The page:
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‘Loose Fluffy Dirt’ (05/13/21)

An interesting question was asked by a producer recently, whether there is an official texture/aggregate designation to describe ‘loose fluffy dirt’.

An interesting question was asked by a producer recently, whether there is an official texture/aggregate designation to describe ‘loose fluffy dirt’. Of course, the unofficial designation would be more aptly described as ‘loose fluffy soil’ if the material was actually in a field, rather than the fence line, ditch, tree belt or road. If it was in the latter, ‘loose fluffy dirt’ would be a proper descriptor.

The USDA-NRCS has a designation for this material as an aggregate class named ‘single-grain structure’. Single-grain structure is usually used to describe structure found with coarse sand grain dominated soil, such as found in a Sioux soil series. All of our state soils have a little or a lot of smectitic, shrinking-swelling clays, which expand and contract with wetting-drying and freeze-thaw. The many freeze-thaw events we have had this spring combined with very dry conditions has broken down larger, more stable aggregates into single-grain structures resembling dust. This dust is easily blown away by winds. The larger single-grains may end up in the farmers’ ditch, or in the neighbors no-till field, but the majority ends up almost anywhere on earth, carried by winds to high altitudes and moved hundreds/thousands of miles away. Farmers with years of continuous no-till history are sheltered from this problem, not only due to the residue which slows surface wind velocity, but due to the undisrupted mesh of fungal hyphae, last-years roots, and binding agents from past discharge of the vast array of soil microorganisms that are present in this tillage management system.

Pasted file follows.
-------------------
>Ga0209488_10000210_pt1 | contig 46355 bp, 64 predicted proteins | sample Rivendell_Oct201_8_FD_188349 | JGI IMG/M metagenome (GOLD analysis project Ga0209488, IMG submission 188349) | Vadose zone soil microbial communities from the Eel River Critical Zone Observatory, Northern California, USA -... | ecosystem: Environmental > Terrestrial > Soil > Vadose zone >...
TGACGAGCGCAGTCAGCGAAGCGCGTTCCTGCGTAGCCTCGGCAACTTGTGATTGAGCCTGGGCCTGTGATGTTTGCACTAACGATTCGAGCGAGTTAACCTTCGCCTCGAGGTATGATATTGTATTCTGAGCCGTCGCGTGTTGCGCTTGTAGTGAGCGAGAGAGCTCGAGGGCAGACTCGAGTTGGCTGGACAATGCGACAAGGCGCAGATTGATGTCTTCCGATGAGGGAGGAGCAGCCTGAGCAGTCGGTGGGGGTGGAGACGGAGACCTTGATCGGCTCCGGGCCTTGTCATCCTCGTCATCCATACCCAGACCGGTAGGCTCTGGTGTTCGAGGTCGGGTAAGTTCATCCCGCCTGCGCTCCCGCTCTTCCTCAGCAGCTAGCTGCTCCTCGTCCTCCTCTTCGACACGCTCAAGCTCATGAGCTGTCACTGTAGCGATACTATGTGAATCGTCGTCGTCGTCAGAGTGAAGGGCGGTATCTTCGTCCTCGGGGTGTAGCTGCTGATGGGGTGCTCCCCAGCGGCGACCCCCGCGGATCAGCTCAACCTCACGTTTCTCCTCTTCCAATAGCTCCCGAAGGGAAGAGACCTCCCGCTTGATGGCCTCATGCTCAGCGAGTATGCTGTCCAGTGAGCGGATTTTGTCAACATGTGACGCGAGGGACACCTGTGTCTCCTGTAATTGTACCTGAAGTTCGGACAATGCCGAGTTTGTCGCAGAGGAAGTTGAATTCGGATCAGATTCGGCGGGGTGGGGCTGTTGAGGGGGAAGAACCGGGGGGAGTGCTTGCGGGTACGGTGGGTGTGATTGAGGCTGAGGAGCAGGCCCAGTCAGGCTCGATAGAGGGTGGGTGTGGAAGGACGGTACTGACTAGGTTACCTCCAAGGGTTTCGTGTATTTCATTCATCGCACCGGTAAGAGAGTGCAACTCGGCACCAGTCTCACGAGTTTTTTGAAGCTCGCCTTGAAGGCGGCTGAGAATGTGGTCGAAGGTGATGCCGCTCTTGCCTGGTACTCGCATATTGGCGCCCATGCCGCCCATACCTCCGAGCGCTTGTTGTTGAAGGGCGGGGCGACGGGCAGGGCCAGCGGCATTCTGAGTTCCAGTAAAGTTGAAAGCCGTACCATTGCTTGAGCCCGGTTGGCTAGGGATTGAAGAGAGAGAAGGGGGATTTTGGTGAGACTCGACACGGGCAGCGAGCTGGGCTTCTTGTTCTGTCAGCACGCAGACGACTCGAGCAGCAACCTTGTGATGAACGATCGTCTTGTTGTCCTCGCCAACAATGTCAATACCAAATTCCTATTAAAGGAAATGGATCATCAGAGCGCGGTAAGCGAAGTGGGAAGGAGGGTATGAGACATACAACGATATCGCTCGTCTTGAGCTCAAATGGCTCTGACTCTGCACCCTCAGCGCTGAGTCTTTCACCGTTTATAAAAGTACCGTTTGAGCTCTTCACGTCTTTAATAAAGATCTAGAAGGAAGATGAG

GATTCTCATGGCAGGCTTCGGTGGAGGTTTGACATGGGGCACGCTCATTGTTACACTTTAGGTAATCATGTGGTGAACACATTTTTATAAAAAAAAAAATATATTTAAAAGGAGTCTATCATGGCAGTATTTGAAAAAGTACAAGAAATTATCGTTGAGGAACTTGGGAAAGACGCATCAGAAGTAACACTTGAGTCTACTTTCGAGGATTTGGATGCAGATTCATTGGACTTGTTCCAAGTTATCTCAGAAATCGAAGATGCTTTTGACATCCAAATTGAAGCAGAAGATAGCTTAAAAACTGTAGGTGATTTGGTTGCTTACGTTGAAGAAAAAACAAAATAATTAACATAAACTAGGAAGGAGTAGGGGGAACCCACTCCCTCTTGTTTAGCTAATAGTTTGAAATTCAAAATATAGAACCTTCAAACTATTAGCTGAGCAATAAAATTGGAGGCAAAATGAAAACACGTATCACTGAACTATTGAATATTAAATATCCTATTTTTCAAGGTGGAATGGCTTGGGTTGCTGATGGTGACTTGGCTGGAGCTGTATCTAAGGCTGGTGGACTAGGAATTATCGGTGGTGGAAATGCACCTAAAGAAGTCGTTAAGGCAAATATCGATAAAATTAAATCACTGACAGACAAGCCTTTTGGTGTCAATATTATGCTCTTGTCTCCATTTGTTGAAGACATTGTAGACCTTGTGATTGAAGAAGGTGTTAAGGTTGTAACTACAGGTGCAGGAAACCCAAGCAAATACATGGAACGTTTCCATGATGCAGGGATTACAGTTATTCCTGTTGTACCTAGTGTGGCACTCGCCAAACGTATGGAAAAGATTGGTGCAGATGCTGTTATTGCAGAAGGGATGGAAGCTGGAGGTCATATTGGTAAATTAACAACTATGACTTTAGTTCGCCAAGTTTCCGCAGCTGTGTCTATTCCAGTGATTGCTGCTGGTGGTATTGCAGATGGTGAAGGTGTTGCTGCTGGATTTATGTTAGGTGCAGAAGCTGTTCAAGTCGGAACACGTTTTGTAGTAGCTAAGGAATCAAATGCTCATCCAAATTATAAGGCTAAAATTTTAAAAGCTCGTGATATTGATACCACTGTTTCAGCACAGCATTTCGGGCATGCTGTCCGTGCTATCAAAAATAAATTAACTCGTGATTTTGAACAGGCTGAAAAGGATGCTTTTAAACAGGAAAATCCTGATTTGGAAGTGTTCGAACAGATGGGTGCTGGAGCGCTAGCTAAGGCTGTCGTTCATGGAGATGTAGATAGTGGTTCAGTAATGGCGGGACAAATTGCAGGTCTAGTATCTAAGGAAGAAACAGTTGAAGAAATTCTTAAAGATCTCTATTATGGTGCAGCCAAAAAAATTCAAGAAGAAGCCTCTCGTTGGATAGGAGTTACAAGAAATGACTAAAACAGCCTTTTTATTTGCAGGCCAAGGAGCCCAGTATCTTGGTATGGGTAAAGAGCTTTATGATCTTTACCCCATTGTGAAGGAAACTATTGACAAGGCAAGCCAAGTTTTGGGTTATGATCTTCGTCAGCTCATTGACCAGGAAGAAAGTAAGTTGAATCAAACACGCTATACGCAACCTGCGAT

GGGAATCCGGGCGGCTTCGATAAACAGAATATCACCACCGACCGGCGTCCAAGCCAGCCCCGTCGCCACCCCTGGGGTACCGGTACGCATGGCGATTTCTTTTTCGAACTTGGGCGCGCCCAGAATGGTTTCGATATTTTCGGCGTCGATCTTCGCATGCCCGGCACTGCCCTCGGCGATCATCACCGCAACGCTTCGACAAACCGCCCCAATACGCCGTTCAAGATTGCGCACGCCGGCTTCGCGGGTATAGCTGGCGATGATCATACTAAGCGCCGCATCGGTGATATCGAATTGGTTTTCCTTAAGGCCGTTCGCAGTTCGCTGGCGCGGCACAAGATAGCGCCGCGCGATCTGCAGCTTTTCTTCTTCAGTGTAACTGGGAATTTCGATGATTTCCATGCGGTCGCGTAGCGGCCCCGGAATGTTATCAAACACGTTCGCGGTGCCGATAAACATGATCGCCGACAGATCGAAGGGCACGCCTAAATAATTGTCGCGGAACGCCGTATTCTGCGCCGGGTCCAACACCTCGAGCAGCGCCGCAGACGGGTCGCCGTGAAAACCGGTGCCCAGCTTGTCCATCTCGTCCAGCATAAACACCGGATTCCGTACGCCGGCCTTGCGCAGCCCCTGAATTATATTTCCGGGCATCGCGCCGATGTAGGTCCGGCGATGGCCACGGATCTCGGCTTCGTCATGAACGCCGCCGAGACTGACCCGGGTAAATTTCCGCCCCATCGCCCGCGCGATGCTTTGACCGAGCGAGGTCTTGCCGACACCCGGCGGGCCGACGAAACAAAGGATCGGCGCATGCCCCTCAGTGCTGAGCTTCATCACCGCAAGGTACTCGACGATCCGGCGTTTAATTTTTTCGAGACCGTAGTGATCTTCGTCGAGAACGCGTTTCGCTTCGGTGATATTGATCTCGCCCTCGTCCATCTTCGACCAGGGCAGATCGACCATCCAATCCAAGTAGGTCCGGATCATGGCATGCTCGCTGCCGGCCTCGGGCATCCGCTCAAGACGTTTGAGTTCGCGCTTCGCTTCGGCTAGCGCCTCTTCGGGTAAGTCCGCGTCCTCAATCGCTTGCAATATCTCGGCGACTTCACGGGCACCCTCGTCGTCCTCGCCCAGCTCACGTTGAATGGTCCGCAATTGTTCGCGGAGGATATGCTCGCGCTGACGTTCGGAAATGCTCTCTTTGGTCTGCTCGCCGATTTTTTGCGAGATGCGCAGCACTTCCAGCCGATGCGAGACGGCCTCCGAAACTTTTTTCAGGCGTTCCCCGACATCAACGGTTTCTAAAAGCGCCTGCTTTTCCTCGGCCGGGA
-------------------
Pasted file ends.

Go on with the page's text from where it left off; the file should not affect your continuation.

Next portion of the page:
Rainfall on single-grain soil will help bind the soil particles together briefly by weak bonding between the polar water molecules and the clay/organic matter negative charges. Heavy rainfall will serve to easily move the soil away through water erosion, and when drying a crust will form. The best-case scenario is light rainfall over days that will provide soil moisture for crop germination and growth and increased soil microbial populations that will discharge materials that start the aggregation process and keep the soil in place.

 

Dave Franzen

Extension Soil Specialist

701-799-2565

This site is supported in part by the Crop Protection and Pest Management Program [grant no. 2017-70006-27144/accession 1013592] from the USDA National Institute of Food and Agriculture. Any opinions, findings, conclusions, or recommendations expressed are those of the website author(s) and do not necessarily reflect the view of the U.S. Department of Agriculture.

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